In addition to this problem, it was noted that many of the crew members did not join the ship until just a few hours before it sailed, and the only drill carried out, consisted of lowering just two lifeboats on the starboard side into the water. There was no boat list designating the stations members of the crew were posted to until several days after sailing. This left the crew in ignorance of their stations until the following Friday morning. Of course, as we all know, there were not enough lifeboats on the ship, because it was thought to clutter the deck, and to be unnecessary. In reality there were only boats enough for only 1,176 of the 2,228 people on board…and of those, only 710 survived, meaning that lifeboats were lowered only partially loaded. Had the Titanic been loaded to full capacity, which was 3,339 passengers and crew, there would have only been room for a third of the people on the lifeboats. and as was the case of only loading the lifeboats half full, 2,629 people would have died.
It was the conclusion of the Senate Commerce Committee, that there were several areas of gross negligence on the part of White Star Line and the crew of the Titanic. In fact the committee was actually appalled, as it should have been. They called the Titanic, and unnecessary tragedy. Improperly trained crew and improper procedures, can be a deadly mix, and as was the case with Titanic, death is what ensued. Many laws have changed as a result of the hearings, but I have to wonder why it takes such a devastating accident to bring about a proper, concervative apporoach to the handling of many areas of transportation, construction, and work ethic. To me, it seems a little late to try to put proper safety methods in place when the ship has already sunk, but then I guess it does protect those who will come after.
When something happens to a child that leaves them missing one limb, it seems like they have a tendency to meet that adversity with a strength and determination that many adults simply don’t. It’s not that the adults couldn’t, but rather that as we get older, sometimes we tend to feel sorry for ourselves instead of making up our mind not to let this become a stumbling block for us.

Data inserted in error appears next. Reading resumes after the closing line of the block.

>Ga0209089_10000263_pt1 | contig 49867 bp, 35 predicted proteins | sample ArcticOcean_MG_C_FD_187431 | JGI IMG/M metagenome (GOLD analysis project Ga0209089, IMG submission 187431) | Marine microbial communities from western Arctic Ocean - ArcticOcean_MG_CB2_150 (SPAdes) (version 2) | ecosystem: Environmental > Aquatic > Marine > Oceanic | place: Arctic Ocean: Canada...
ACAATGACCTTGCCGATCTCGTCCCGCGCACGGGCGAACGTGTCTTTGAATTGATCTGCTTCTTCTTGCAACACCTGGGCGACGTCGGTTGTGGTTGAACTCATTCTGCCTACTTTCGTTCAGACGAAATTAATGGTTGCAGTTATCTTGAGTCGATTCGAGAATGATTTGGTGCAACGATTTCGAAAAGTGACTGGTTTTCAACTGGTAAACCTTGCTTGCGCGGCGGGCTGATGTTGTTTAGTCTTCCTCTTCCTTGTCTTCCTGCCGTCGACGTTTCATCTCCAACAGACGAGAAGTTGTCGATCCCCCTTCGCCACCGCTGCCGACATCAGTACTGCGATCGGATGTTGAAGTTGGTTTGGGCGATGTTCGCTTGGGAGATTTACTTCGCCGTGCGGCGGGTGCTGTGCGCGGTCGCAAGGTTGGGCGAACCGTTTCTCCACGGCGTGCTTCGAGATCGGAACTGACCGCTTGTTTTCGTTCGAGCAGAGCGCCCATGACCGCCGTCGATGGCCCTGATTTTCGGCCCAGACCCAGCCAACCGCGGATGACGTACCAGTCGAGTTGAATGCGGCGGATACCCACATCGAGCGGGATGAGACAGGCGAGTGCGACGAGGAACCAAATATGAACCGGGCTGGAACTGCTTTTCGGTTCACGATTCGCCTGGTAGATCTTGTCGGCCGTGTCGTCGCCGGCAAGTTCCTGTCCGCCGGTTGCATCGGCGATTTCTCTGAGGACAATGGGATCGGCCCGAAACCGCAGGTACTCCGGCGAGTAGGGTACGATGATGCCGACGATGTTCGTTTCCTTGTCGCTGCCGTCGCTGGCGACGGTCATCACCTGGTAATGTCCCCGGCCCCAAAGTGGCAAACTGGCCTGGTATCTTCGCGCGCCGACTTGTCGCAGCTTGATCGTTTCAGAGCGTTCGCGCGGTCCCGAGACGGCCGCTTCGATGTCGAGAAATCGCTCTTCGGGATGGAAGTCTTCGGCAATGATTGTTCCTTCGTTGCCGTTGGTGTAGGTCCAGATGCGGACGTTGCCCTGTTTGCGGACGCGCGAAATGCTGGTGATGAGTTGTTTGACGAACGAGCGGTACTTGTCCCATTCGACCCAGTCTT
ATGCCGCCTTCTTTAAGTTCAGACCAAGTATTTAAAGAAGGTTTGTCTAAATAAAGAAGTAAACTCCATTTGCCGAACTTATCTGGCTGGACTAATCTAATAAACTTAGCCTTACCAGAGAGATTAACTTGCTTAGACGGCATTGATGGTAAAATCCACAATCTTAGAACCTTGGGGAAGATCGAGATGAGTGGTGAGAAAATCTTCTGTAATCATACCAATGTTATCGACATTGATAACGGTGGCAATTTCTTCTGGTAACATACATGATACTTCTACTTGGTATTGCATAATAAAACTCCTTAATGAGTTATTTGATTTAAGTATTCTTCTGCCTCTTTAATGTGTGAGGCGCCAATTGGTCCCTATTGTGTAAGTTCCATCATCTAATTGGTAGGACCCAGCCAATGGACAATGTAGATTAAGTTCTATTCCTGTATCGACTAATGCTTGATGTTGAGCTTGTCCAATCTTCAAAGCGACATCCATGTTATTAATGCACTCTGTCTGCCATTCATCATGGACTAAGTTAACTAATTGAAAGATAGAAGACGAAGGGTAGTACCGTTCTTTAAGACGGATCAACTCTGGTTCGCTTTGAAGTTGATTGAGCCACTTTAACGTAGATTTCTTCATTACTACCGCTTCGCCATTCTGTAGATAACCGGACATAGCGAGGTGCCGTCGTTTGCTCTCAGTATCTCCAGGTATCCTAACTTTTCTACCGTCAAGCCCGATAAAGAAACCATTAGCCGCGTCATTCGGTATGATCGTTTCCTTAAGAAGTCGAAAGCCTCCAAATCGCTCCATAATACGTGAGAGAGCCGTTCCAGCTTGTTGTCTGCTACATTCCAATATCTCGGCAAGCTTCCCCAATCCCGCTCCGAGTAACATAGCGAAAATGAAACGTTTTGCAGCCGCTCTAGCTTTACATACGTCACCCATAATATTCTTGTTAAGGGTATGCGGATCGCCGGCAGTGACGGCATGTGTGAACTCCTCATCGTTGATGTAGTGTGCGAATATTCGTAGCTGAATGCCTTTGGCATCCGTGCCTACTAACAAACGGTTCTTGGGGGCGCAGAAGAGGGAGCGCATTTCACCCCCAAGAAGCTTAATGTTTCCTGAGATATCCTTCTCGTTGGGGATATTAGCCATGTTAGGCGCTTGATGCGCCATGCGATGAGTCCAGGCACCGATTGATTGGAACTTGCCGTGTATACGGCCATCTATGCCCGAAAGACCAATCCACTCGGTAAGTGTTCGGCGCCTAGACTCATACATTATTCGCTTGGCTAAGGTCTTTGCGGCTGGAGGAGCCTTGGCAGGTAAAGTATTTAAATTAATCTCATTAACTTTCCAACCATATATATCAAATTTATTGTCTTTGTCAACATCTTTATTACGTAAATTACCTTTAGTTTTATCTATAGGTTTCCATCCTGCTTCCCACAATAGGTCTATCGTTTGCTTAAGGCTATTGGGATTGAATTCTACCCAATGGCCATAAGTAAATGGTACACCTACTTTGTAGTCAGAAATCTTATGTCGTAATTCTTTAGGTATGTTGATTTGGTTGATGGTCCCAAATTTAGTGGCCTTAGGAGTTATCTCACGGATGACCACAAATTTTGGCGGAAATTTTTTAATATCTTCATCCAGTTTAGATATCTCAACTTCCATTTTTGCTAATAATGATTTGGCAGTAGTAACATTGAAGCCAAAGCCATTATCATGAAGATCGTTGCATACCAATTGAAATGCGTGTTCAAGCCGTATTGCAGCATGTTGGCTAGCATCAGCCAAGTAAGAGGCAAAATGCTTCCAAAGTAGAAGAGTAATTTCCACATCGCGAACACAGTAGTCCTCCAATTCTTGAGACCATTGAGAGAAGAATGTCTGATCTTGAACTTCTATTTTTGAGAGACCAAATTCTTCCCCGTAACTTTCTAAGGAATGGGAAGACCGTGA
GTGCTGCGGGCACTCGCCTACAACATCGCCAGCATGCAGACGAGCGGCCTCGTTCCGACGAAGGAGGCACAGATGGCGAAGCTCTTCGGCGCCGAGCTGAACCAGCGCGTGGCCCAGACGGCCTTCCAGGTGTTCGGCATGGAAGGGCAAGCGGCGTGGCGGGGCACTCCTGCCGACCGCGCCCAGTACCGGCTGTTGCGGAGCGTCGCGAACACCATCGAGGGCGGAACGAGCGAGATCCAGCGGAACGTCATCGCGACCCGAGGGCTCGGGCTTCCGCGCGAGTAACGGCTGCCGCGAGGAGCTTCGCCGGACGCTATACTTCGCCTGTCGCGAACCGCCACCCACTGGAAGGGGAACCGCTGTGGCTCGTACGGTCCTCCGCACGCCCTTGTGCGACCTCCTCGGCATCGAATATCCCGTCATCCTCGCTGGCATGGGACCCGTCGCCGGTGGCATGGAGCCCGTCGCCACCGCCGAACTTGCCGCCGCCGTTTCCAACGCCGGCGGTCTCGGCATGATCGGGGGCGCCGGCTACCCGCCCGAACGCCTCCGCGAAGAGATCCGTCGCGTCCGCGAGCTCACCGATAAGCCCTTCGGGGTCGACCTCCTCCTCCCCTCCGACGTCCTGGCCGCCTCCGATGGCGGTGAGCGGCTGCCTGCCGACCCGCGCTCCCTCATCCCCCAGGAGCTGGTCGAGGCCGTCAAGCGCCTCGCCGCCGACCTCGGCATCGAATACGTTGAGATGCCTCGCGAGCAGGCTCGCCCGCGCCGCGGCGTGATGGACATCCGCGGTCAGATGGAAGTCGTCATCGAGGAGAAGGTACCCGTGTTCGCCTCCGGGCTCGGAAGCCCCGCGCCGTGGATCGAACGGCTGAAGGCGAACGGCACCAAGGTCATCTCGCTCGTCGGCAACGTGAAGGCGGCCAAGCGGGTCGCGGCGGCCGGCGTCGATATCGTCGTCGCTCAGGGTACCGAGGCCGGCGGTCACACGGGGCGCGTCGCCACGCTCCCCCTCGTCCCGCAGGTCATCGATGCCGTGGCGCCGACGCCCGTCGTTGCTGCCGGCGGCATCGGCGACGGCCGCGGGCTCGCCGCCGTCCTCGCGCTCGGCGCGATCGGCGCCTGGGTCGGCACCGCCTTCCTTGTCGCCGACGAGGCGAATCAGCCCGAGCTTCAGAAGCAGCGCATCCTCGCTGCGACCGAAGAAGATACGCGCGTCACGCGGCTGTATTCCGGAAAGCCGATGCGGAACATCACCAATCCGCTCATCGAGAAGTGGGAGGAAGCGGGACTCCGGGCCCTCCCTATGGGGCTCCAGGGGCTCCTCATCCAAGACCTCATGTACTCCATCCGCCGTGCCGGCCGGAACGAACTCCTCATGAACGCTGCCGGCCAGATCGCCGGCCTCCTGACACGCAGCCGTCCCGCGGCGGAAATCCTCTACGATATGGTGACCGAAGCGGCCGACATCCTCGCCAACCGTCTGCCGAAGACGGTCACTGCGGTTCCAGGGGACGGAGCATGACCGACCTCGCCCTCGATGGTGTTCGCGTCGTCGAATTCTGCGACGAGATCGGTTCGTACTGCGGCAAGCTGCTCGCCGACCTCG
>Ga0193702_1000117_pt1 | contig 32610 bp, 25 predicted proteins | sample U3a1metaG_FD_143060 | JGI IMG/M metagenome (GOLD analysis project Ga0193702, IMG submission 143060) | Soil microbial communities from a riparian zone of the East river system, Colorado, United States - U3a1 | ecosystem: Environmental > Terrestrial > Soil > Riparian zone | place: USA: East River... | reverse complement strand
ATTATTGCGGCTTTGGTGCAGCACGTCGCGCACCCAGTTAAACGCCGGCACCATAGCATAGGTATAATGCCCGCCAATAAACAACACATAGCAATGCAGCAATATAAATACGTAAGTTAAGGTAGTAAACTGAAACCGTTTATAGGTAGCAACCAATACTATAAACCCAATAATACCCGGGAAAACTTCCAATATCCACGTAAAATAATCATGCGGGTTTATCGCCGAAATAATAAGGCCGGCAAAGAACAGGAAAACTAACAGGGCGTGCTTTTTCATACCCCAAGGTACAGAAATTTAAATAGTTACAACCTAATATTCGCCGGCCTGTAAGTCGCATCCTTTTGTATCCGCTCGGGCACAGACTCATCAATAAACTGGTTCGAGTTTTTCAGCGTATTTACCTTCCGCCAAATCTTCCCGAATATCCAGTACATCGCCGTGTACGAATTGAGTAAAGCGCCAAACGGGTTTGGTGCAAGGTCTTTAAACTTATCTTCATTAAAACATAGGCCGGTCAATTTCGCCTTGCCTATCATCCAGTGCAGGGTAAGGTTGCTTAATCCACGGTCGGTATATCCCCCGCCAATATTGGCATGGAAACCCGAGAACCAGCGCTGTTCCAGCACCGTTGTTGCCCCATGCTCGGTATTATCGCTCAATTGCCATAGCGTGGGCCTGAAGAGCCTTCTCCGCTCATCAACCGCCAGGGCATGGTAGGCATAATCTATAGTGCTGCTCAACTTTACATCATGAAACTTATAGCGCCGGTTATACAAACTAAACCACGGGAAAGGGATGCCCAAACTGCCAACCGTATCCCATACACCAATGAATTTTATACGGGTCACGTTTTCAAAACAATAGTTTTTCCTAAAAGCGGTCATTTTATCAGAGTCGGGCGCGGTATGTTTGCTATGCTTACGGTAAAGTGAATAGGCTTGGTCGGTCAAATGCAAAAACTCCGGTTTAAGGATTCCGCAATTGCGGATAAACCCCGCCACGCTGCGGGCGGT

Since I have been conversing with my husband, Bob’s Uncle Butch Schulenberg, my thoughts have often gone back to his dad, Bob’s grandfather, Andrew Schulenberg. I did not know Grandpa Andy until my children were five and six years old, but when I met him, I liked him immediately. He had been the sheriff in Forsyth for many years, and if you had the Schulenberg name, they knew who you belonged to there. The people of Forsyth really liked him. I was very thankful that we had the chance to meet him. It was a visit that I have never forgotten, and have always been thankful to have had.
At first, I wondered if he had lost his leg later in life, because I couldn’t imagine a sheriff with a wooden peg for a leg. Of course, I was wrong, because he lost his leg as a young boy of just fifteen years. He had gone antelope hunting with his friend, Harold Stewart, when his gun accidentally discharged, sending a bullet through his leg. It was a cold October morning in 1921, and medicine not being what it is today, the leg just couldn’t heal. Andy spend 23 months and 11 days in the hospital. Try as they might to save the leg, it simply was not to be. The leg was amputated in June of 1922, eight months after the accident. It was a devastating thing for a teenaged boy, but young Andy determined not to let it stop him.
For Andy, time stood still to a large degree, as it always does when you are in the hospital. I cannot imagine spending almost two years in the hospital, even if a large part of it would be in pain, or so out of it that you barely noticed. I also can’t imagine how it must have been for his parents, who were having to deal with not only the loss of the much needed help of their eldest child, but also with the rest of the family, which was continuing to grow. Andy missed the birth of his little sister, Bertha, who was born in December 1921, just two months after the accident. That must have been so hard for him and his parents.
Nevertheless, Andy didn’t let the loss of his leg defeat him. I’m sure it took a long time to figure everything out, but he did, and in the end, became a successful man. When you think about it, people lose limbs in many ways, and it isn’t about the limb in the end, but rather about the constitution of the man or woman that determines the success or failure of the rest of their life. Andy was the kind of man who was made of plenty of determination, and that made all the difference.